The relationship between the beholder and the work of art has been a major topic of interest in art history as a discipline over approximately the past 40 years. Nevertheless, I find that the most useful conceptual tools for understanding this relationship come from the work of literary theorists writing about the relationship between the reader and the text; specifically Hans Robert Jauss’s work on reception in combination with Wolfgang Iser’s on response.
Jauss focuses on the reader or beholder’s share in this relationship, introducing the term “horizon of expectations” to refer to the store of experiences, ideas, and concerns that readers bring to texts or beholders to works of art. According to Jauss, this "horizon" forms the background to the text or artwork as foreground, the question to which the work is an answer - or to which it is made to answer as it is virtually re-made in the minds of its readers/beholders in order to fit within their horizons, match their backgrounds, or respond to their concerns. This horizon is variable and multi-layered. It changes over time as later readers/beholders bring different sets of experiences and interests to surviving texts and artworks, so that the work of the historian of literature or art is in part the reconstruction of past horizons. It begins with the reader/beholders’ prior experiences and expectations about texts or works of art themselves and from this innermost horizon extends a much broader one formed from the reader/beholder’s life experiences. This broader horizon stretches in different directions for different readers and beholders, responding to the differences in their social roles and experiences.
Thus medieval men and women, members of the clergy and lay people, would have had differing horizons for the sculptures that are the focus of the book and so would have remade them through reception in different ways. A central premise for this book is that motherhood would have formed an important part of medieval lay women’s horizons for these sculptures; that motherhood would have formed a background of experiences against which these women would have understood the works of art, and that the meanings of their maternal experiences would have been a question that they looked to the sculptures to answer.
While Jauss’s work explicates the reader/beholder’s contribution to the making of meaning, Iser’s focuses instead on the role of the text or, by extension, the work of art. His interest is how the form of the text or artwork shapes the reader or beholder’s experience of it. Both perspectives are of equal importance. For as much as the beholder comes to the work of art with specific experiences and interests, so the work of art presents her with specific forms and figures to consider in the light of those experiences and interests. Thus neither the beholder nor the work of art is a blank slate for the other’s inscription of meaning. Instead both are active agents in the process of meaning-making and its outcome is a creative synthesis of their contributions. However, the two perspectives differ as they enter into historical work. Jauss’s work on reception stakes out of historical difference and distance as the horizon of expectations shifts over time, whereas Iser’s work on response emphasizes instead the possibility of continuity and contact over time. According to Iser, the historian-as-reader or beholder’s response will be scripted by the text or work of art itself in much the same way as the historical reader/beholder's was and that will allow the later reader/beholder to experience a previous historical situation – at least to some degree.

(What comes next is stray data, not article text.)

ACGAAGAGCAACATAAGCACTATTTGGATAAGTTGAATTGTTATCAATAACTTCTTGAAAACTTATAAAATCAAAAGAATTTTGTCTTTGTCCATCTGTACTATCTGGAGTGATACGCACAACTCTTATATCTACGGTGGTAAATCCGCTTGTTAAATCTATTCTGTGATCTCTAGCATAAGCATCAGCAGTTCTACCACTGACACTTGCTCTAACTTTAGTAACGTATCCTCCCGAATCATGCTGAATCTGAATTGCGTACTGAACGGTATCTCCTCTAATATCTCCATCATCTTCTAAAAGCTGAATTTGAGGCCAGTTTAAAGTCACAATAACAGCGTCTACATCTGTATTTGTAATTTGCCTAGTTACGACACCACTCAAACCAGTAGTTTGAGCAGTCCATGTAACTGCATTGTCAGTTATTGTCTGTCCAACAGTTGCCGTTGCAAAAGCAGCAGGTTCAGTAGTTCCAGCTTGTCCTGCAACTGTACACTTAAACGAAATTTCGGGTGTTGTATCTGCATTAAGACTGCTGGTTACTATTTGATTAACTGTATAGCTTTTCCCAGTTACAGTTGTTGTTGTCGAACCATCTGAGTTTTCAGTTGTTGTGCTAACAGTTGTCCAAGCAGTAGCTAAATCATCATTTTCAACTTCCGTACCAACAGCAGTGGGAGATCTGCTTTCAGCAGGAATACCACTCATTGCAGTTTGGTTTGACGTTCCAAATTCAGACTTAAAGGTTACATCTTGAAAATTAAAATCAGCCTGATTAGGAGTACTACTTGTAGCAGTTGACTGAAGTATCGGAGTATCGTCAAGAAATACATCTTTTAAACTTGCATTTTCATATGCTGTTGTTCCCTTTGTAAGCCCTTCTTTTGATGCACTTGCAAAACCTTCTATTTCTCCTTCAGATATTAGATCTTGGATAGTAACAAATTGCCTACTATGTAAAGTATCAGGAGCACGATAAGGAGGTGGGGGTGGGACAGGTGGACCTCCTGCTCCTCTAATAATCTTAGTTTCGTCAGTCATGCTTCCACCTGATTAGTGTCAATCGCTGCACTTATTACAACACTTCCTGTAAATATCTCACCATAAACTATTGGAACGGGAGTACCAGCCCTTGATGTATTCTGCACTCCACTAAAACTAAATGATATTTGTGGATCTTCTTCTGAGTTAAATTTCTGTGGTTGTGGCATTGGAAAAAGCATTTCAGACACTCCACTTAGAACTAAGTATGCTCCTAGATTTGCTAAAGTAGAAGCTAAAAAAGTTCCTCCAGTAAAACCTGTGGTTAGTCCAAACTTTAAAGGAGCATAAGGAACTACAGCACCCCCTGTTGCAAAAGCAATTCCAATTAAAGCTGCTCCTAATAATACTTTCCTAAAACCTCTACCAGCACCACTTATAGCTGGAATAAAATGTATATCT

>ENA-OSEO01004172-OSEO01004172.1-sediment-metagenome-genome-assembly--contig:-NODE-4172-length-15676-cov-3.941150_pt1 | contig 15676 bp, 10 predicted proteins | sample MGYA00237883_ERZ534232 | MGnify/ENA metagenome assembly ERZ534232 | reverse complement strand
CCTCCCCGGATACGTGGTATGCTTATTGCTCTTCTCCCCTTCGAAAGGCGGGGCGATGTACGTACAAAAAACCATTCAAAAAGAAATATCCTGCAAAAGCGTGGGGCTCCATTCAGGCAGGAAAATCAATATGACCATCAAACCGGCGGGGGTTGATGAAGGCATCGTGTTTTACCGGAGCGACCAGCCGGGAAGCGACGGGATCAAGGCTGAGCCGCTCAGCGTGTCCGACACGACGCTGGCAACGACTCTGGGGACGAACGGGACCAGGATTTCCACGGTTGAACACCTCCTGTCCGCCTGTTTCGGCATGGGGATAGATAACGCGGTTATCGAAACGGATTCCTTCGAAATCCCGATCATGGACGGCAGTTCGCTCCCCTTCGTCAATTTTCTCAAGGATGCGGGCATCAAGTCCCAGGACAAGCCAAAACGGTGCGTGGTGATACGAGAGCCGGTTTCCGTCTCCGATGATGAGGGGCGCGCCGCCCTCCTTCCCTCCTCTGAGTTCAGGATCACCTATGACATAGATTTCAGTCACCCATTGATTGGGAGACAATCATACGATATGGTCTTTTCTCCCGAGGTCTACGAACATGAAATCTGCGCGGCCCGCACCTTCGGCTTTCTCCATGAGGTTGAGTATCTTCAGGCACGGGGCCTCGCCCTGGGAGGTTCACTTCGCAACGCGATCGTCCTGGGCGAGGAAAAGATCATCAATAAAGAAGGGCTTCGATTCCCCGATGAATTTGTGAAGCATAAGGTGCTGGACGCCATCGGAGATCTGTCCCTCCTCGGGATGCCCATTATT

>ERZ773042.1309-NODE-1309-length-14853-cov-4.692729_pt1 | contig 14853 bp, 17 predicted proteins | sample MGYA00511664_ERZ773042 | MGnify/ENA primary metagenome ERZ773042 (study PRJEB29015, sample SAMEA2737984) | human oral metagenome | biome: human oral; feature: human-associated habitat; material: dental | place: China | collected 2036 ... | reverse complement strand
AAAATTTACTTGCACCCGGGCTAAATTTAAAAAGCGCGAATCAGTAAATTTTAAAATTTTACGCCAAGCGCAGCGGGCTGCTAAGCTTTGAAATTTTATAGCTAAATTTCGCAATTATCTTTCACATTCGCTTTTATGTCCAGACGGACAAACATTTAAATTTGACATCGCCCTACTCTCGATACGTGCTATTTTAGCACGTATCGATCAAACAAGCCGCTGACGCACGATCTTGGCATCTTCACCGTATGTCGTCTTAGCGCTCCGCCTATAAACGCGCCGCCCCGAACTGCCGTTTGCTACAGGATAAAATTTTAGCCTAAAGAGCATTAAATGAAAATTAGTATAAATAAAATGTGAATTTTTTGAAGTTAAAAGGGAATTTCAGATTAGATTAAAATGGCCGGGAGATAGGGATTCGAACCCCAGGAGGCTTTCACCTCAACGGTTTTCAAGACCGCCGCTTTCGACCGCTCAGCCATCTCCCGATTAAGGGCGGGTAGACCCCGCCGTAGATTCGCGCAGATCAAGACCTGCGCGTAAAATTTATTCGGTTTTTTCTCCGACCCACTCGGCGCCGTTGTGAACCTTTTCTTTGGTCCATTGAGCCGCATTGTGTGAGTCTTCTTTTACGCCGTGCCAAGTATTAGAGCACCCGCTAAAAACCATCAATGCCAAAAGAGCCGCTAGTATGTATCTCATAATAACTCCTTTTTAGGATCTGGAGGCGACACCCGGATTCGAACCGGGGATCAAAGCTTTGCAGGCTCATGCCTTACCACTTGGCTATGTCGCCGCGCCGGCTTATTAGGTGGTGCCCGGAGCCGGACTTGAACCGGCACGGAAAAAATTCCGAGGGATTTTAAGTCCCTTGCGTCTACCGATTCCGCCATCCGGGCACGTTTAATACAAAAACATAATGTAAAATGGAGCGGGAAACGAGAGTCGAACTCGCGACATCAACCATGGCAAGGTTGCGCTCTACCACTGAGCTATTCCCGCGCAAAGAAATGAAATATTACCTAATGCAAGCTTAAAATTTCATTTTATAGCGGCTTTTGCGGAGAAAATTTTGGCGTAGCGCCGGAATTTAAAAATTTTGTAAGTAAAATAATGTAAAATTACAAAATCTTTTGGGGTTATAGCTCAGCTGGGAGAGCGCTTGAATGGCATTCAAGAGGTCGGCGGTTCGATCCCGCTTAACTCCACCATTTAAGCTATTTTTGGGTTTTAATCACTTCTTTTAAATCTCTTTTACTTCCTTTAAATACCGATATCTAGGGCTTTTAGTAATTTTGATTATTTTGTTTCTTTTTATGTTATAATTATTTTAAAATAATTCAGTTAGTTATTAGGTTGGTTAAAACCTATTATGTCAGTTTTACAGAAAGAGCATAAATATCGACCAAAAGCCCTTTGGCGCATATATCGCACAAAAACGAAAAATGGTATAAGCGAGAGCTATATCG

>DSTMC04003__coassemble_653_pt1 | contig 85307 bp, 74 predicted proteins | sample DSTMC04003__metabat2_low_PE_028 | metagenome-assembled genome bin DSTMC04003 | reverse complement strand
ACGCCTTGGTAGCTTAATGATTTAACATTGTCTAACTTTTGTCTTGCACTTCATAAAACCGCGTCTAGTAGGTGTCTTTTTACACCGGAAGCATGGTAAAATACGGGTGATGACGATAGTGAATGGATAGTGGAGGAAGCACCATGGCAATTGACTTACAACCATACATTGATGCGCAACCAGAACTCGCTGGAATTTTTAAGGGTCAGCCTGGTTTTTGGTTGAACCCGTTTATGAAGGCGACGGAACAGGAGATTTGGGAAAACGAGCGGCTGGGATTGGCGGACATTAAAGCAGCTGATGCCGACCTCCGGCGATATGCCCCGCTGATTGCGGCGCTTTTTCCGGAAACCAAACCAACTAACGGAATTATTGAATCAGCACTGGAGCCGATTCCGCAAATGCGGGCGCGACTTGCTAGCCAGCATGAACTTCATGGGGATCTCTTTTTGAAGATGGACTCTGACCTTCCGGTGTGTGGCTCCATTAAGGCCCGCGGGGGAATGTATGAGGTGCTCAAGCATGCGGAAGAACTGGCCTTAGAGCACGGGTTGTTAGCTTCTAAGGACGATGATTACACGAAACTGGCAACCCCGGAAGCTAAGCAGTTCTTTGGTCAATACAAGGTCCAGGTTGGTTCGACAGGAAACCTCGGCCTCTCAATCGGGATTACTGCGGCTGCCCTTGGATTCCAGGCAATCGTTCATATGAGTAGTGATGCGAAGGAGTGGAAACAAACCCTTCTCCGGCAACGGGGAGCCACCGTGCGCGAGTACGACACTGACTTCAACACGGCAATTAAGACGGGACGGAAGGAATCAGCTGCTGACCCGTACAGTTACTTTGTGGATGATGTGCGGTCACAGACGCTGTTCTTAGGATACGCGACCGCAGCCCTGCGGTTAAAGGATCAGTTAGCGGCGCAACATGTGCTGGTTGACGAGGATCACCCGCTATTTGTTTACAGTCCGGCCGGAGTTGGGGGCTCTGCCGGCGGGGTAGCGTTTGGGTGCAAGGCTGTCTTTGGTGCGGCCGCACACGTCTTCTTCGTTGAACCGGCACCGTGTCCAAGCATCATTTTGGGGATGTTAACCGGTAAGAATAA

Iser’s work thus encourages me to take my own responses to medieval artworks seriously as avenues towards historical understanding. This book is shaped by my responses to medieval sculptures in two ways. First, I chose the specific sculptures to be considered here based on my responses to them: these were works of art that stood out to me as being potentially productive to consider in relationship to medieval women’s experiences of motherhood. And so I can speculate, at least, that they would have likewise appealed to the lay women who were among their original beholders as potentially productive sites for thinking about their own maternal experiences.
Even as I trust my own responses to the sculptures, however, I also need to acknowledge my own horizon of expectations, the experiences and interests that I bring to these works of art and so to this book as my act of meaning-making. I began writing about motherhood as a context for understanding images of female bodies in medieval art in my doctoral dissertation and this book is a continuation of that work. In turning to motherhood, I was looking for a way of writing about these artworks that was not shaped by the medieval church’s highly misogynistic teachings about sexuality and sin. In the light of Howard Bloch’s work on medieval misogyny as a discourse of citation and repetition, I was concerned that continuing to write about this discourse, even in a critical light, only served to perpetuate it.
My horizon for this project, furthermore, is personal as well as scholarly. I am not a mother and so motherhood is not an experience that I bring to these sculptures, nor to this book. However, during work on my dissertation, I was briefly pregnant and I chose to terminate that pregnancy. As that happened at approximately the same time as my turn to motherhood in my writing, it is clear to me that there is a relationship between the two. While I do not regret the choice that I made, it seems clear that my turn to writing about motherhood in my scholarship is also my effort to understand this experience that I chose not to have in my own life.